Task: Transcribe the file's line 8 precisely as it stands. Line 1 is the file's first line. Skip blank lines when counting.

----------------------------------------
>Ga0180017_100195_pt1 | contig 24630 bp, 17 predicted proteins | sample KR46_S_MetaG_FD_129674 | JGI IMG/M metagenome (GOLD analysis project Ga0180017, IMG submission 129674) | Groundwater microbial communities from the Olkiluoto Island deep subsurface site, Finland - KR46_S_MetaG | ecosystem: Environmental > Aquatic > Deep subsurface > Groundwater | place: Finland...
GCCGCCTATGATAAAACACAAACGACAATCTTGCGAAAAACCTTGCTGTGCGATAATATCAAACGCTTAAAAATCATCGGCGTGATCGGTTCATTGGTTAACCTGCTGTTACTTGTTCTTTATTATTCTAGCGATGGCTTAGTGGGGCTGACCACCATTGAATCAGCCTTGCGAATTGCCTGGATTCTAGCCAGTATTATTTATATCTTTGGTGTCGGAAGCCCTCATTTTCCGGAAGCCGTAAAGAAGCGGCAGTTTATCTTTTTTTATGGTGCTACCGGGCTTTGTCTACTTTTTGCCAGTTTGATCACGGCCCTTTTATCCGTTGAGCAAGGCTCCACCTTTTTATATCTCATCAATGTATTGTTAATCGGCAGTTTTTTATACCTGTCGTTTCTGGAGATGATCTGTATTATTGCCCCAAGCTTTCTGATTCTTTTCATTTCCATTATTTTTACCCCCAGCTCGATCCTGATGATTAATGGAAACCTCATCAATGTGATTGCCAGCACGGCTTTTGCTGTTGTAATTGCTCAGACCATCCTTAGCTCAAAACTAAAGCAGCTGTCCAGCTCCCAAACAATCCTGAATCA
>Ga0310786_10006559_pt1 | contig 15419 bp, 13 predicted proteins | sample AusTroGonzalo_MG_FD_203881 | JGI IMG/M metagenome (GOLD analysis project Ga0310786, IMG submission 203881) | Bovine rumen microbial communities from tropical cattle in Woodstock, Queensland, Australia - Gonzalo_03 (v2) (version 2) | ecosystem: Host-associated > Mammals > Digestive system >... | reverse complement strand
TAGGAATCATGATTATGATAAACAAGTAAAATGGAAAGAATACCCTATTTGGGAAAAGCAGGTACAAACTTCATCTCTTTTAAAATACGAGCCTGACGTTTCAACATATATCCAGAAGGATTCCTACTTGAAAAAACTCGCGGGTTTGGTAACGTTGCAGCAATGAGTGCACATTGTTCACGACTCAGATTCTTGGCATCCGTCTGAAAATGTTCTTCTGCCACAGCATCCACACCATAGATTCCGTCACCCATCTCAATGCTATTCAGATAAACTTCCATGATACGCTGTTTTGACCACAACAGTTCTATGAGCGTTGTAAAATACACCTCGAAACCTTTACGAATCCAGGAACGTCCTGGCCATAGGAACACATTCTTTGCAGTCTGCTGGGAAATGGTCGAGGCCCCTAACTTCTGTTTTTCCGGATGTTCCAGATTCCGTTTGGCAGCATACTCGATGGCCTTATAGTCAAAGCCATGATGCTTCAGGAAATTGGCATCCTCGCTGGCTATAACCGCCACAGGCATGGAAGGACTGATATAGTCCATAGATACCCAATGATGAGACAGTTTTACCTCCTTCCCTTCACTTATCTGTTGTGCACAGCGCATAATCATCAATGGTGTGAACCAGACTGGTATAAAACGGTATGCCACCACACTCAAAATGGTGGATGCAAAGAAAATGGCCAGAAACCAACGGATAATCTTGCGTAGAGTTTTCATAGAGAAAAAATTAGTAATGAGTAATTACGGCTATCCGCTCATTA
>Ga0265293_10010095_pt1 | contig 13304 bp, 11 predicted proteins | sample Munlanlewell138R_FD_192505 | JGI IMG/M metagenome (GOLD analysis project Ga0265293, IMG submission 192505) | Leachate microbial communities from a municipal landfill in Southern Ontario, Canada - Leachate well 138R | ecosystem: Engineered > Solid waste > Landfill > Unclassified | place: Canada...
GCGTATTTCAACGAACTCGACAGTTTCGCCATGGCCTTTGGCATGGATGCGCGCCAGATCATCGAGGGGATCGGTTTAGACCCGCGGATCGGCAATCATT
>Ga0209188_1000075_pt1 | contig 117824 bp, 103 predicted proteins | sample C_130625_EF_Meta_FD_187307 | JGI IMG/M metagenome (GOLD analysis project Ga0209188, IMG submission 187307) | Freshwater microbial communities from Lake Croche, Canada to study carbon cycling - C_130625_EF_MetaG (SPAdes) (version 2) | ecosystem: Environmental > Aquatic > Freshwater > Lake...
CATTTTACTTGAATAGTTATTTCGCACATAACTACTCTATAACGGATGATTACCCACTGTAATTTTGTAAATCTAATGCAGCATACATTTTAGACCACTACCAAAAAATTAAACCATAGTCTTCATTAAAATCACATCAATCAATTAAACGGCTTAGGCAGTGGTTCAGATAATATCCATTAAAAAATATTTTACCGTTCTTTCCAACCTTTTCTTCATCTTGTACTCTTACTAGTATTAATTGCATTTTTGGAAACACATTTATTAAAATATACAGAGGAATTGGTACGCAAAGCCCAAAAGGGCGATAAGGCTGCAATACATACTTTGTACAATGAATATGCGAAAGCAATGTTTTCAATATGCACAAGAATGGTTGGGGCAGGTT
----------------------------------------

CATTTTACTTGAATAGTTATTTCGCACATAACTACTCTATAACGGATGATTACCCACTGTAATTTTGTAAATCTAATGCAGCATACATTTTAGACCACTACCAAAAAATTAAACCATAGTCTTCATTAAAATCACATCAATCAATTAAACGGCTTAGGCAGTGGTTCAGATAATATCCATTAAAAAATATTTTACCGTTCTTTCCAACCTTTTCTTCATCTTGTACTCTTACTAGTATTAATTGCATTTTTGGAAACACATTTATTAAAATATACAGAGGAATTGGTACGCAAAGCCCAAAAGGGCGATAAGGCTGCAATACATACTTTGTACAATGAATATGCGAAAGCAATGTTTTCAATATGCACAAGAATGGTTGGGGCAGGTT